“I’d prefer to have gym class last.”
I wanted my high school counselor to modify my class schedule, so gym class would be later (preferably very last) rather than in the morning.
I was a high school student concerned with appearance.
Can you relate to such human tendencies?
I notice a number of Philadelphia peers
biking to work, some trailing a load of perspiration (and odor) with them.
While engaging in athleticism should welcome perspiration, we don’t want to sacrifice comfort in the end.
A new clothing line
thinks it has offered a solution to the people.
Form follows function.
The Romans knew it.
Bicyclists and business people alike had to realize the inconvenience of being both an avid cyclist and person profusely sweating upon arrival to work, but the old and modern world had not collided on the sentiment until now.
Are you dressed right for work, cyclists?
You’ve noticed your numbers rising, especially in metropolitan and green-minded areas, such as Philadelphia, where many workers peddle their way to work,
avoiding the dependence on motor vehicles
, as well as minding green efforts to maintain a healthy environment.
Thanks to innovation in clothes manufacturing, cyclists may not have to fear the multi mile ride to work
, impending perspiration, and its socially-awkward associations (such as body odor).
Ministry of Supply
uses an aerospace design, tracing the body’s alignment in keeping wearers cool (and possibly free of perspiration). The difference between their design and that of current athletic gear is keeping the body cool versus maintaining sweat (the pursuit of gear to date).
Some of the material used to create the cooling effect is used by NASA in its pursuit to regulate astronauts’ body temperatures. Computerized knitting is leveraged to achieve the desired result, targeting specific areas of the body that are more likely to attract perspiration.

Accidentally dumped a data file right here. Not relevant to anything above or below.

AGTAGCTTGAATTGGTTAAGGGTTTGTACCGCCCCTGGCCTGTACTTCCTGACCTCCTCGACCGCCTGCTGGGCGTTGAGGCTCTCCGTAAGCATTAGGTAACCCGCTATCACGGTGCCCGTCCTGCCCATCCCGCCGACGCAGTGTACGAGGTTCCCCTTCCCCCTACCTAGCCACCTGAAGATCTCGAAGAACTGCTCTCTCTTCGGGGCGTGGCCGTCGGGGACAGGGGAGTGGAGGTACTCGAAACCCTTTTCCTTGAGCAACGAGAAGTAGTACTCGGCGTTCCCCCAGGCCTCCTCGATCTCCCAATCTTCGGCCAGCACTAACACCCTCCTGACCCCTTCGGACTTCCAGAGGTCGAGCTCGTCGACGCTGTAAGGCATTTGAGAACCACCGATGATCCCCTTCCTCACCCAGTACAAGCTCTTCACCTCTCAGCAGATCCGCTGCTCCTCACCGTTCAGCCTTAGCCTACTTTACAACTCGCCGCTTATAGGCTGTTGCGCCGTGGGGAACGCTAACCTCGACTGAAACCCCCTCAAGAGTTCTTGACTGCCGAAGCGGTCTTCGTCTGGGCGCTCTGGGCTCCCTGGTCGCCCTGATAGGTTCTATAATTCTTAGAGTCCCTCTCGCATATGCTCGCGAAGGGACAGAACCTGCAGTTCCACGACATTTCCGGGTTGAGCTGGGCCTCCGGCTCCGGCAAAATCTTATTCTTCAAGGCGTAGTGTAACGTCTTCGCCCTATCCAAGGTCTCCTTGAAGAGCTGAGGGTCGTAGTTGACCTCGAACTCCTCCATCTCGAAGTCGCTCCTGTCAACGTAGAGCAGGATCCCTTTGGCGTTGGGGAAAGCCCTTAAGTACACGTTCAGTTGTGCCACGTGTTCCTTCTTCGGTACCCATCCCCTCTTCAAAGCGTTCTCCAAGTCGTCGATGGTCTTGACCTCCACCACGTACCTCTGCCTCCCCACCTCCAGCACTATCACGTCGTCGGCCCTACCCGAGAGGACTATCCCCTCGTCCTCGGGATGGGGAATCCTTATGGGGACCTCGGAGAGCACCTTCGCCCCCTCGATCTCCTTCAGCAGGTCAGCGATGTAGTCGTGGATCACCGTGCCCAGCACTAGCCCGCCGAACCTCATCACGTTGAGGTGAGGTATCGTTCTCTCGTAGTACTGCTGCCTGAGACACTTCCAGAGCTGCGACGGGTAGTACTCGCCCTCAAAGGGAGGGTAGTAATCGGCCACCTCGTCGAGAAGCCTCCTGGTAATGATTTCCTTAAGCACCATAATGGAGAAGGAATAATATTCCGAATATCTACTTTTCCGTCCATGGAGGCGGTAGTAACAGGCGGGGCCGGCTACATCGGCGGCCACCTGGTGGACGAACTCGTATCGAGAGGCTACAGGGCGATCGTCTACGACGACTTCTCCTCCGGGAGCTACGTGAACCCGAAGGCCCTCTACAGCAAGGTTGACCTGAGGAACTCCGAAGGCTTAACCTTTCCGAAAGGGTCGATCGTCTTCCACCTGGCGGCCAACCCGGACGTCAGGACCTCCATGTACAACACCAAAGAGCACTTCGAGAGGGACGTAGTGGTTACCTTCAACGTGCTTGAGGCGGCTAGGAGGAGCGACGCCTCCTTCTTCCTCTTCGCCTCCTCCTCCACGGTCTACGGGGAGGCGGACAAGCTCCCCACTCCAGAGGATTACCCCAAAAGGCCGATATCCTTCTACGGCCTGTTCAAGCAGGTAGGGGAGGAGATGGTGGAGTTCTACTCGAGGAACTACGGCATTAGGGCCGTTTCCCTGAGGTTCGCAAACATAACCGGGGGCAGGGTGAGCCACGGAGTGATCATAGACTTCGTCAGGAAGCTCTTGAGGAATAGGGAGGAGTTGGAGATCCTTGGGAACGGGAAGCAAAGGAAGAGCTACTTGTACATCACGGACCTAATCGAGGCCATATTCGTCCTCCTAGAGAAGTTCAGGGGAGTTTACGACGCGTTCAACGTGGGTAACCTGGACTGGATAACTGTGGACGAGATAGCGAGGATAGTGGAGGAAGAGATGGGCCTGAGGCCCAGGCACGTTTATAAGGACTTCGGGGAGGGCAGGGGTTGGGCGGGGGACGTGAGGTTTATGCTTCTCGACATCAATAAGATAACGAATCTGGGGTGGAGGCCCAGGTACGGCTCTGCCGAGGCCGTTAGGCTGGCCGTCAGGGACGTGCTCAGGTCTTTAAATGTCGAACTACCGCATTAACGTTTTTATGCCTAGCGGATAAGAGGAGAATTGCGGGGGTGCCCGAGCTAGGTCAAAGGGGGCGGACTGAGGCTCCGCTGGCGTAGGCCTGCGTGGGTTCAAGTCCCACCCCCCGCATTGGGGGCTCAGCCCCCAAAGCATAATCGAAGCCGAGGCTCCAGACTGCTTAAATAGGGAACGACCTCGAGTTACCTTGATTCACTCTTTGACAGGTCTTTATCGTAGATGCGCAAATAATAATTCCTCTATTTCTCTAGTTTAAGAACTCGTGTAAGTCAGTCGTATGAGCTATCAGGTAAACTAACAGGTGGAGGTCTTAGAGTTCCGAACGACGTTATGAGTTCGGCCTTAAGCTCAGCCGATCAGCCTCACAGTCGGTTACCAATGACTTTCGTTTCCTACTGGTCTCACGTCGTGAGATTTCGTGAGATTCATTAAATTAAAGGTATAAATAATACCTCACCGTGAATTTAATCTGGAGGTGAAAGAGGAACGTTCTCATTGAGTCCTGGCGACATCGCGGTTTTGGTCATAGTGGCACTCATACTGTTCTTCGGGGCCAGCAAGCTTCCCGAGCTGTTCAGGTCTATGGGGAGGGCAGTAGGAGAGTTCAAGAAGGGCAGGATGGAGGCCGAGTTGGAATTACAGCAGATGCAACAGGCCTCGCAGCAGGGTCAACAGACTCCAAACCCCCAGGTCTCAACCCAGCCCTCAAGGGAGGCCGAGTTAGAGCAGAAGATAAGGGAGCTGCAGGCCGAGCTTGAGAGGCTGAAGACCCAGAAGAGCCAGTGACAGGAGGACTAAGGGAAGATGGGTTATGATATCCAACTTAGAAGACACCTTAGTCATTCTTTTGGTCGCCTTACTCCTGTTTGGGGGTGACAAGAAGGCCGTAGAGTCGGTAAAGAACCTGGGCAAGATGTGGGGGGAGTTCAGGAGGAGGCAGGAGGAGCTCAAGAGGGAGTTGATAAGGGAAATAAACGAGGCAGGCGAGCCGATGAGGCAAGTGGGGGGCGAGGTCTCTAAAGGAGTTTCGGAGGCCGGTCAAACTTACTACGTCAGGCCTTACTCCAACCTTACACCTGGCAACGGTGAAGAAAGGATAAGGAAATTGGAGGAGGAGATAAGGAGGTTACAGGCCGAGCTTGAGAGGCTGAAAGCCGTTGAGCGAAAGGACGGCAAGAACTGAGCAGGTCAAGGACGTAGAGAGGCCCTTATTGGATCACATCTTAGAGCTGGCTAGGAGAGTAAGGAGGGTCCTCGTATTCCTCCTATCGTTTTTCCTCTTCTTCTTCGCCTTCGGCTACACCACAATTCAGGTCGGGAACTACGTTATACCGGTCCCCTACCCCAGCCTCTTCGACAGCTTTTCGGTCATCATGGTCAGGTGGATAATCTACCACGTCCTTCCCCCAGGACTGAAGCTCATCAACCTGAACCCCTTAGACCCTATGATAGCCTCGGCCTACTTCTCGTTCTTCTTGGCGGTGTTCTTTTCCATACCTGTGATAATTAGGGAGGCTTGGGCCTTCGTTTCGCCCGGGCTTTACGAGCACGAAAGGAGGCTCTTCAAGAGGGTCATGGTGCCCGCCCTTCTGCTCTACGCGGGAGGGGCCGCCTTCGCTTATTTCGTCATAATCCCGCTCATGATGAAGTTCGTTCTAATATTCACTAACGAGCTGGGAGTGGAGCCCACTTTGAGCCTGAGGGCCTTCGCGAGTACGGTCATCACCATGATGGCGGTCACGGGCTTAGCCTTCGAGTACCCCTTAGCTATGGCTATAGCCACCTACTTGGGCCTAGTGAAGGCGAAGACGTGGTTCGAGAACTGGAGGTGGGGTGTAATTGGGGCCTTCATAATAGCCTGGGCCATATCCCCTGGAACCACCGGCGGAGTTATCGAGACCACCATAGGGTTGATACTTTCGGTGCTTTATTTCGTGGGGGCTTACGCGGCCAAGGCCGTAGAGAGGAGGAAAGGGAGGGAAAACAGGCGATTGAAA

However, the brand understands it must strike a balance between fashion and function. At one end of the spectrum, the clothing parcels must do as promised, keep riders cool. However, the ‘value’ of the product is also contingent on its fashion appeal.
“If it doesn’t look good, it’s over,” observes one owner of a high-performance clothing brand. The entrepreneurs of the cycling apparel relied on customer feedback before official release last June.
“We did more than 20 iterations of the dress shirt, and we were progressively able to improve the aesthetic,” remarks one of the founders.
What’s the company’s mileage of success
looking like to date?
12,800 shirts have been sold via the website and Boston showroom. Craig Breslow, an early fan of the clothing and pitcher for the Red Sox, invested $50,000 toward the company, celebrating the brand’s ability to identify and execute on a common cyclist and human issue.
Biking to work
is popular in Philadelphia and greater Pennsylvania.
Now, we can do it at a cooler pace.
Image Source: FogCityJournal.com
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